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(article, John Ivanko & Lisa Kivirist)
Some cookies tend to be hoarded by children’s small hands — say, chocolate-chip cookies, especially warm ones from the oven. Other cookies remind us, instantly, of what’s hiding inside the family cookie jar in the kitchen. For Lisa, it’s her mom’s Latvian piparkukas at Christmastime. For John, it’s the peanut butter, crispies, and chocolate-dipped buckeyes.
The dry, crunchy Italian cookies known as biscotti, however, fall into an entirely different class of sweet treat. They’re meant to be savored crunch by crunch, not inhaled like softer cookies often are.
Despite having no Italian blood running through either of our families, we love both the crunch and the conversation that biscotti offer when shared with friends. We love the dunking part, too; the cookies are perfect for dipping in a cup of joe, tea, or dessert wine.
Meaning “twice baked” in Italian, biscotti naturally double the effort in the kitchen, which is one of the reasons for the price they command at fancy coffeehouses. First, biscotti are baked in a loaf. After the loaf cools, it's sliced into the familiar elongated biscotti shape; the resulting slices are then sent back into the oven to be toasted. Their resultant crisp, dry texture provides a satisfying crunch or, if you’re so inclined, some dunking fun.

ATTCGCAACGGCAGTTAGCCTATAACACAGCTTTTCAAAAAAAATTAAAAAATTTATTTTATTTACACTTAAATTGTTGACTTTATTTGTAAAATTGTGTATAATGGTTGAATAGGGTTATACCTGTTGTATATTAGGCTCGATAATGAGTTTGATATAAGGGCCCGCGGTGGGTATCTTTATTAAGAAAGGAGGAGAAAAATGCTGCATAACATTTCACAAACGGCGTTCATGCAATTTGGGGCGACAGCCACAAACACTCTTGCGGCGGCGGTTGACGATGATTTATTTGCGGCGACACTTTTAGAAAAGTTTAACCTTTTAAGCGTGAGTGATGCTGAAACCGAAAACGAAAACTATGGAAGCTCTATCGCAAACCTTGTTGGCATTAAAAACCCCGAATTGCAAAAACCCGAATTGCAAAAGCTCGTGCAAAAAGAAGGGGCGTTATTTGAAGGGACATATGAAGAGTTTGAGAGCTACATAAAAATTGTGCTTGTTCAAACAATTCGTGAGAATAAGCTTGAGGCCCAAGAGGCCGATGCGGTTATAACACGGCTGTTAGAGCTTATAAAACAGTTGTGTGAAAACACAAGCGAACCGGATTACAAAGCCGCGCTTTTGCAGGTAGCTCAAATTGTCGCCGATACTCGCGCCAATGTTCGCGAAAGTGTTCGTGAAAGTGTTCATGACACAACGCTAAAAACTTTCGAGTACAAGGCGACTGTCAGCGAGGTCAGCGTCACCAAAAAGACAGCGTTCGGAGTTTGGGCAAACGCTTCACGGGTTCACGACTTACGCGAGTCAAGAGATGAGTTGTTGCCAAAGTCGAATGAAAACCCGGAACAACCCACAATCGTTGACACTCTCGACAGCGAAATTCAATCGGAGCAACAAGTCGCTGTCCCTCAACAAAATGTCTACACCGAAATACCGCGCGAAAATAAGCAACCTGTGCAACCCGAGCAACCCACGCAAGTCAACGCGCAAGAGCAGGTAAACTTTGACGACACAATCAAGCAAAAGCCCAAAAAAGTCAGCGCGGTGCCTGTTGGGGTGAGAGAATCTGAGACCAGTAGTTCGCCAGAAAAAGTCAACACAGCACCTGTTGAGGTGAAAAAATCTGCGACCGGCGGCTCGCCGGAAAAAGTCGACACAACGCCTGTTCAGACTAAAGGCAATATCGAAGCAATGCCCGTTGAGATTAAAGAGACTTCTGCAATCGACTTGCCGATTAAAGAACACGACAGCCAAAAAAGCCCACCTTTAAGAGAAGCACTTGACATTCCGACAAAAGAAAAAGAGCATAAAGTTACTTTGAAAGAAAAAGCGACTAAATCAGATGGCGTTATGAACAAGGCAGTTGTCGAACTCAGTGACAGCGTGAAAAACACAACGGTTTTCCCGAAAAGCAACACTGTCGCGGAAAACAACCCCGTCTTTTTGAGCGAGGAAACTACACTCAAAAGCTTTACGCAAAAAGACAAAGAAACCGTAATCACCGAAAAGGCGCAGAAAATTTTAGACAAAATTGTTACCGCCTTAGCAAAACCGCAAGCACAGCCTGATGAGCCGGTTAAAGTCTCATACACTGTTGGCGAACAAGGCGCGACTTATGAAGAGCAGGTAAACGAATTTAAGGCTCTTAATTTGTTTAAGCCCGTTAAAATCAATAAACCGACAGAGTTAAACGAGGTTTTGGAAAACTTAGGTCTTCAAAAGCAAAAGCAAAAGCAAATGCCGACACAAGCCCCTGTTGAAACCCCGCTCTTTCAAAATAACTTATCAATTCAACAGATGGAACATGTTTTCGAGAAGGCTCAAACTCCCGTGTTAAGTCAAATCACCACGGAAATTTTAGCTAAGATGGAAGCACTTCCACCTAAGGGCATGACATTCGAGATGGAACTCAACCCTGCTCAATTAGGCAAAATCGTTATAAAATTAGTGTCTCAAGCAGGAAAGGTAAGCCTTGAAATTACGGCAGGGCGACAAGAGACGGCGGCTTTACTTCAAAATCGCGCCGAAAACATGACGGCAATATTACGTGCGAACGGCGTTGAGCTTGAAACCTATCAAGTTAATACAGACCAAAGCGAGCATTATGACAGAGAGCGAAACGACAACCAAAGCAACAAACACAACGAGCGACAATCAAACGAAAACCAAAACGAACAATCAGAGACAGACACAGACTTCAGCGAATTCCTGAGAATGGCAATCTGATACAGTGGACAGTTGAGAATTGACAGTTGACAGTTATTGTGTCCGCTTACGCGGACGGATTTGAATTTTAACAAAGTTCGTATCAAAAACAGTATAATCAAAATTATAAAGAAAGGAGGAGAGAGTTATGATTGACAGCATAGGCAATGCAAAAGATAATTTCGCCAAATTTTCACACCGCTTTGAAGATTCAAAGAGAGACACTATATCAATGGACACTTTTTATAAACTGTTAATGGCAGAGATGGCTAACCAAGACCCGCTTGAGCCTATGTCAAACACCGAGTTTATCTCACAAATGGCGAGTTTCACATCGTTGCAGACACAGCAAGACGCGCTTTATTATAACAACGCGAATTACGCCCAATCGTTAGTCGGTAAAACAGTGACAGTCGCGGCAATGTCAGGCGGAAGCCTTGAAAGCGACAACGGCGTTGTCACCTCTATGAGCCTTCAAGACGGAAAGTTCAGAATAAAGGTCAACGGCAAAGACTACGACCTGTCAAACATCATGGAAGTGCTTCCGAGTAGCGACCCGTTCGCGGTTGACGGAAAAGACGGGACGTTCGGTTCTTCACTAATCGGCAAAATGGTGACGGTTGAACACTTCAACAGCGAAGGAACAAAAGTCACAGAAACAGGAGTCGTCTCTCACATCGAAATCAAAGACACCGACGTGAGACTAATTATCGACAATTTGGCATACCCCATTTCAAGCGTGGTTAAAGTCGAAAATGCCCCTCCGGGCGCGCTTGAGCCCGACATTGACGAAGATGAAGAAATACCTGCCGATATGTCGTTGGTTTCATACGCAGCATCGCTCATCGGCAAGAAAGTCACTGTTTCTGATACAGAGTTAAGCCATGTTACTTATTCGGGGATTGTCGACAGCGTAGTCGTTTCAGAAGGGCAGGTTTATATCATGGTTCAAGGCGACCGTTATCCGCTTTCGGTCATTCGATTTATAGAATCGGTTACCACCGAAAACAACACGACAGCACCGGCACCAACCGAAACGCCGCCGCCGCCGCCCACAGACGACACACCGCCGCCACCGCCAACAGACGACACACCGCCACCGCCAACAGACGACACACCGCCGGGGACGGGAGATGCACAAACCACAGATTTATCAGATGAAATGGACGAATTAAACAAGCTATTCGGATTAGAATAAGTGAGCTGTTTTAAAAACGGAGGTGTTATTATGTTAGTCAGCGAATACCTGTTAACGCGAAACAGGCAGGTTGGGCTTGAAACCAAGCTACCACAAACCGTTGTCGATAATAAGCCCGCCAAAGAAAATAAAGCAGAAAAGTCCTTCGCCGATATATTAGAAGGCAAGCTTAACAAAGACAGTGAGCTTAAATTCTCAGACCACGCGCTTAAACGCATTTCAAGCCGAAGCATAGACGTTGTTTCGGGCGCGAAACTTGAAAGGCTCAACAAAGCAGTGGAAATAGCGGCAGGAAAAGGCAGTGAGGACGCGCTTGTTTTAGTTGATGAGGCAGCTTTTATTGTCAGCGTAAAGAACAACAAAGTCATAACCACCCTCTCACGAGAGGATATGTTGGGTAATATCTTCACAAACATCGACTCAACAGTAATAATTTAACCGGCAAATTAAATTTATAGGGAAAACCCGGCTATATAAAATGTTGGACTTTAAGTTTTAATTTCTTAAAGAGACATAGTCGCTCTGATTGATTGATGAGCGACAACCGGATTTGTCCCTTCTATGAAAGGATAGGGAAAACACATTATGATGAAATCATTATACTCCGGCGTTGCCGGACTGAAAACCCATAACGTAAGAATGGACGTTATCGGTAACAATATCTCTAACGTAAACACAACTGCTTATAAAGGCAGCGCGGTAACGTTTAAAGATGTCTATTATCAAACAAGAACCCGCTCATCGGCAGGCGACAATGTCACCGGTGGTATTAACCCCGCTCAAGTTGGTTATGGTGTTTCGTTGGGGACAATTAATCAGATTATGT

[%image reference-image float=right width=400 caption="Give peppermint biscotti as a gift."]Because biscotti are dried, they have a long shelf life if kept away from humidity in an airtight container. Even without preservatives or additives, biscotti can last, stored well, for several months.
Traditionally flavored with anise seeds or almonds (or both), biscotti can get more colorful and festive for the winter holidays with a change of flavor. We like to make biscotti with peppermint, which gives a bit of chilly zing to the crunchy cookie.
The inspiration for our recipe came one cold evening after we noticed bags in our farmstead pantry filled with various leftover candy canes and peppermint candies — you know, the ones you or a family member pick up at a restaurant after a meal, but never eat later.
We hate to throw things out, yet we realized we’d never eat the candies. So we repurposed the minty rejects into an essential cookie ingredient.
The cast-off candy canes are now part of a annual holiday cookie tradition, in which we make unusual "conversation starters" as gifts for friends and family. For us, it's a taste of winter.
p(bio). John Ivanko and Lisa Kivirist are the innkeepers of the award-winning Inn Serendipity Bed & Breakfast outside Monroe, Wisconsin. They are also the authors of the new cookbook Farmstead Chef.